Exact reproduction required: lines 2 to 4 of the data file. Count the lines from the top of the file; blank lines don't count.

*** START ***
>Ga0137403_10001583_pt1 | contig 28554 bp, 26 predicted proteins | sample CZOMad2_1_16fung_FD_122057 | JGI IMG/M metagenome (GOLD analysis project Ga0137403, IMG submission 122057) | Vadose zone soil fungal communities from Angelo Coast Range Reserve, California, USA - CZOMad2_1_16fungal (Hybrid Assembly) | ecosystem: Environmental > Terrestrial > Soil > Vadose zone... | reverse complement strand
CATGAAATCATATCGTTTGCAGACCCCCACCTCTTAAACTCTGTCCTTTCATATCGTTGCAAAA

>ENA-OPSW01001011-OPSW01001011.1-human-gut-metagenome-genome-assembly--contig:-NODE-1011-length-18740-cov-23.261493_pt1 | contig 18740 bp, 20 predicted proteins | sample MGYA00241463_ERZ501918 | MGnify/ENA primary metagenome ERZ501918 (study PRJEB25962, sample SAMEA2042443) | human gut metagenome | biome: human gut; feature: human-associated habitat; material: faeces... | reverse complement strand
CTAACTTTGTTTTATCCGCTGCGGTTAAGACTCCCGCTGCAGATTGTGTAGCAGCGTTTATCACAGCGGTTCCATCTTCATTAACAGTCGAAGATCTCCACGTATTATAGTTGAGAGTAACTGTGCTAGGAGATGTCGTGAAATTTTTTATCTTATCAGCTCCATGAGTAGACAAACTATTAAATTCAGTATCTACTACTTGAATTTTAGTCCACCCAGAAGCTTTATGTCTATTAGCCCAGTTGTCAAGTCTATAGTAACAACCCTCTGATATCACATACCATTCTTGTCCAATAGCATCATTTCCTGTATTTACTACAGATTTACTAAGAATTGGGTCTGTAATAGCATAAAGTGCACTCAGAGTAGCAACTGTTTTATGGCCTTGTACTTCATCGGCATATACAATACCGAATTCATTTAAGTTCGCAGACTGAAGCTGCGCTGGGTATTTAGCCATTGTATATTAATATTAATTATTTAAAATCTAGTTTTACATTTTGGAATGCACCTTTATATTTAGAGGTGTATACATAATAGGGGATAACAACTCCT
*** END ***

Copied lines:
CATGAAATCATATCGTTTGCAGACCCCCACCTCTTAAACTCTGTCCTTTCATATCGTTGCAAAA

>ENA-OPSW01001011-OPSW01001011.1-human-gut-metagenome-genome-assembly--contig:-NODE-1011-length-18740-cov-23.261493_pt1 | contig 18740 bp, 20 predicted proteins | sample MGYA00241463_ERZ501918 | MGnify/ENA primary metagenome ERZ501918 (study PRJEB25962, sample SAMEA2042443) | human gut metagenome | biome: human gut; feature: human-associated habitat; material: faeces... | reverse complement strand
CTAACTTTGTTTTATCCGCTGCGGTTAAGACTCCCGCTGCAGATTGTGTAGCAGCGTTTATCACAGCGGTTCCATCTTCATTAACAGTCGAAGATCTCCACGTATTATAGTTGAGAGTAACTGTGCTAGGAGATGTCGTGAAATTTTTTATCTTATCAGCTCCATGAGTAGACAAACTATTAAATTCAGTATCTACTACTTGAATTTTAGTCCACCCAGAAGCTTTATGTCTATTAGCCCAGTTGTCAAGTCTATAGTAACAACCCTCTGATATCACATACCATTCTTGTCCAATAGCATCATTTCCTGTATTTACTACAGATTTACTAAGAATTGGGTCTGTAATAGCATAAAGTGCACTCAGAGTAGCAACTGTTTTATGGCCTTGTACTTCATCGGCATATACAATACCGAATTCATTTAAGTTCGCAGACTGAAGCTGCGCTGGGTATTTAGCCATTGTATATTAATATTAATTATTTAAAATCTAGTTTTACATTTTGGAATGCACCTTTATATTTAGAGGTGTATACATAATAGGGGATAACAACTCCT